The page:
Brief guide to Uruguayan vocabulary and expressions (and useful warnings)

I will present here some typical expressions, distinctive vocabulary and slang, that might be useful when visiting Uruguay.

1. Accentuation of “Y”s and “Ll”s 

Probably the most distinctive aspect of the Uruguayan version of Spanish (a characteristic shared with our neighbours from Argentina) is that both the “Y” and the “Ll” are not pronounced as in the rest of the Spanish speaking countries around the world. While in most places they are pronounced in a gentle and soft manner, in Uruguay both “Y”s and “Ll”s are strongly accentuated and pronounced very toughy.

2. Warning: the word “coger”

Unless you are fully aware of its mean and perfectly know what you are saying, do not under any circumstances use the word “coger” when visiting Uruguay. While in Spain “coger” means “to grab” or “to take” in Uruguayan Spanish it involves the usage of genitalia. It literally means “to fornicate” or “have sex”. For those of you, who picked up some Spanish while in Spain, beware of this. So here, asking someone “donde puedo coger el bus?”, which in Spain would translate to “Where can I catch the bus?”, in Uruguay means “where can I have sex with the bus?”. If you wanted to ask someone to hold something for a second and said “por favour, coge esto un segundo”, you would actually be saying: “Have sex with this for a second”. Careful with this one.

3. A common expression 1: “Bo!” 

“Bo” is probably the most common and typical Uruguayan expression and you will hear it in many variations and in all contexts. It is mainly used to call someone’s attention, but has also been acquired by Uruguayans as a pet word. We would use it to begin and end sentences, or just shout it out by itself when seeking someone’s attention. Some examples include:

“Bo!! Come over here! ; “What time are we having lunch, bo?”; “Whats up, bo?” ; “Don’t be silly, bo!”

4. A common expression 2: “Salado”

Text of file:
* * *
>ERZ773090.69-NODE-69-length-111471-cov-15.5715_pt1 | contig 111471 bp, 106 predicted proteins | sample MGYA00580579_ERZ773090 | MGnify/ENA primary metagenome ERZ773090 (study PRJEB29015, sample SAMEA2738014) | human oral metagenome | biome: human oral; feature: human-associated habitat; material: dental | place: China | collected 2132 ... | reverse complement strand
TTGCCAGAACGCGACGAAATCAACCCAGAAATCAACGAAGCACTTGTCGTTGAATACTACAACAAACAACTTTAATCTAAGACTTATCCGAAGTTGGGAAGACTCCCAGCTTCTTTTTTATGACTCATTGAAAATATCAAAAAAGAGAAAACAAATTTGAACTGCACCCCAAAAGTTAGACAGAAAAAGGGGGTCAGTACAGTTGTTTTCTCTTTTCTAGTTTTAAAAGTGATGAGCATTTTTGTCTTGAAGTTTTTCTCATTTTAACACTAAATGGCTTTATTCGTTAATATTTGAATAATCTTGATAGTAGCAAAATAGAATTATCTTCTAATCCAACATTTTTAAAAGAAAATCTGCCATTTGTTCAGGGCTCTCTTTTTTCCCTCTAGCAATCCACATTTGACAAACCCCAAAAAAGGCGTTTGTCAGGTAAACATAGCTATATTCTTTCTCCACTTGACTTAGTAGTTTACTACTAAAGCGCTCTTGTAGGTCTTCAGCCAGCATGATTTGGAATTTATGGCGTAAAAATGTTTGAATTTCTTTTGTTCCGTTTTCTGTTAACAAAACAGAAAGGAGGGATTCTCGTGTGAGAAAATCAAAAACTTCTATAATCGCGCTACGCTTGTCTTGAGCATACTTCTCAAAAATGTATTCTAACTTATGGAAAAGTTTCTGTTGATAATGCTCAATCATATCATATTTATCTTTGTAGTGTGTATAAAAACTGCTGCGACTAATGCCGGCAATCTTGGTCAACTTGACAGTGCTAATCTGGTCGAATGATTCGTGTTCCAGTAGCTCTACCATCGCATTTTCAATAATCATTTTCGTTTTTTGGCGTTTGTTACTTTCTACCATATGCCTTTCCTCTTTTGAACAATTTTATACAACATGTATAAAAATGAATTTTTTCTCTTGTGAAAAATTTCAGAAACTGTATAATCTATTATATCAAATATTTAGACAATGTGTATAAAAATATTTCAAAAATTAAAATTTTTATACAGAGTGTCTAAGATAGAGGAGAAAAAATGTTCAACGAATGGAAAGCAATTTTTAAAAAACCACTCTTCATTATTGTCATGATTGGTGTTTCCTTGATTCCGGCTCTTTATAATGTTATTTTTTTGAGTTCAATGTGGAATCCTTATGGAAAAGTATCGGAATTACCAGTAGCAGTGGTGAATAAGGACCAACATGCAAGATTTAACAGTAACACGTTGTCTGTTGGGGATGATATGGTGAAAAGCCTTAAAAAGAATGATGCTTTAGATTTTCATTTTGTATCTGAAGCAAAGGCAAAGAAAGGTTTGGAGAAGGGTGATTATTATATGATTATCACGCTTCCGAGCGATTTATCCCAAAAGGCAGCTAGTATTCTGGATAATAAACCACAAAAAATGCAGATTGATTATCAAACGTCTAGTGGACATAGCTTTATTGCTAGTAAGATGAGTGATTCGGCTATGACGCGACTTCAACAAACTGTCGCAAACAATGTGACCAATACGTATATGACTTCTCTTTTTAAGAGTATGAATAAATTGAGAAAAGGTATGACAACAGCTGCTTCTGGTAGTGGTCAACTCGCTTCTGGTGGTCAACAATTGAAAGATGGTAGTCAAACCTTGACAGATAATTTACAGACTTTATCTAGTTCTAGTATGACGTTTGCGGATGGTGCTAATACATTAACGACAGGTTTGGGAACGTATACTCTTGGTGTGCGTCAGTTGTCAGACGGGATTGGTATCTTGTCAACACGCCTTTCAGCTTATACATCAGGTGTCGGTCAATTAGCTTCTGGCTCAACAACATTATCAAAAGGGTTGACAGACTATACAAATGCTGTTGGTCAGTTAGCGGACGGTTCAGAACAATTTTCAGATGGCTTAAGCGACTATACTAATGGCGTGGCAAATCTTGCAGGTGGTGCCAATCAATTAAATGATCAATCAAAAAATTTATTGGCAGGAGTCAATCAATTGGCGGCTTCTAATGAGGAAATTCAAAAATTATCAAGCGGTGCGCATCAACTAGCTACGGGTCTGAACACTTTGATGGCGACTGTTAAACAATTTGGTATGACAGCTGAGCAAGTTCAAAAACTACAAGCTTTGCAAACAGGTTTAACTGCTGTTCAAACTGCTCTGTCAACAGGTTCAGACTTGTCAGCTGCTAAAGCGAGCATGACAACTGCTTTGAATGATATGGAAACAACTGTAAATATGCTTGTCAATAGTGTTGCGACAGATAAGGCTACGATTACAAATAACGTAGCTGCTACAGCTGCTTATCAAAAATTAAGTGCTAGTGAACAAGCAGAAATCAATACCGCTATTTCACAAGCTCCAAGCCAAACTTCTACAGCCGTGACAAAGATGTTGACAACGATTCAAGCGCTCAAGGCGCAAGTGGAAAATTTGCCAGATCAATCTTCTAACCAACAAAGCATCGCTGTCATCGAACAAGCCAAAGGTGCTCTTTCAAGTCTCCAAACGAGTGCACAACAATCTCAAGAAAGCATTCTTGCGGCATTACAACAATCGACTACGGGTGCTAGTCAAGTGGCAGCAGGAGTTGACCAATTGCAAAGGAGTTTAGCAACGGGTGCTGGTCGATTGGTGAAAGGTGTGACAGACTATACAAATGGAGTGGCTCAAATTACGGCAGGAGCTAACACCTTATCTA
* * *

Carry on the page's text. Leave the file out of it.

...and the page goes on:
This literally means “salty”. We use it to qualify something as difficult and hard, or also of amazing and wonderful. A test can be “salada” (if it’s really hard) but also a mountain view can be “salada” (if it’s spectacular). Some cases are tricky, and you can only recognize the actual intention of salinity by the way it is said. For example, if a song is “salada”, this can mean either that it’s really hard to learn or also that it is simply amazing.

5. A common expression 3: “Ta”

This is our version of “Ok” or “fine”.

6. A common expression 4: “Che”

“Che” is a common expression shared with our Argentinian neighbours, and internationally recognized as the nick name of Ernesto “Che” Guevara. He obviously got the nickname for repeating the word like a mad man, evidencing his Argentinian origins. The word is used to call someones attention, or to denote surprise or wonder. It can be used to emphasise. Its also a sign of trust among people. Examples: “Che, at what time are you coming?”; “What have you been up to, che?”; or simple “Che! Che! You can’t traspass!”

7. The “Vos”

As opposed to must other Spanish speaking countries, who use the “tu” or “usted” to refer to “you” in casual conversations, we mainly use the “vos” (actually considered impolite in some places!)

8. Embole

Means complete boredom. Example, “que embole esta película!” would translate to “this movie is sooo boring!”

9. Guri

Refers to a child or kid.

10. Joder

Means to bother or joke around. Common expressions would include:

“Me estás jodiendo?” (are you kidding me?); “No me jodas!” (Don’t bust my balls!); “Jodete” (F… you)


An interested video done by on American on Uruguayan slang and hand signs:

  1. Four years ago I met a bunch of Mexican people and at some point in the evening I told them about “coger el autobús”… it was not easy to make them understand I do not like buses in THAT way 😀

  2. Omg this is so awesome!! I usually have a hard time trying to explain those expressions with “joder” 😀

    I didn’t know “vos” was impolite, in which places does this happen?

    Loved the article!! 🙂

What do you think?

Our Correspondent
Cult Uruguay correspondent
Joaquín - Montevideo

Compulsive traveler, manufacturer of melodies, mystery hunter, passionate adventurer, lonely wanderer, novice altitude jumper, sincere composer, student of the transcendental, saloon entertainer, unlimited dreamer, occasional vandal, rummager of the unknown. Born and raised in Montevideo, capital of the small and remote, yet ...

More about Joaquín
All correspondents
Follow this place
About Uruguay
About this place

Continent: South America
Capital: Montevideo
Population: 3,477,000
Area: 176,220 km2
Currency: Peso
Languages: Spanish

Time in Montevideo
7:31 am

Weather in Montevideo

Distance from you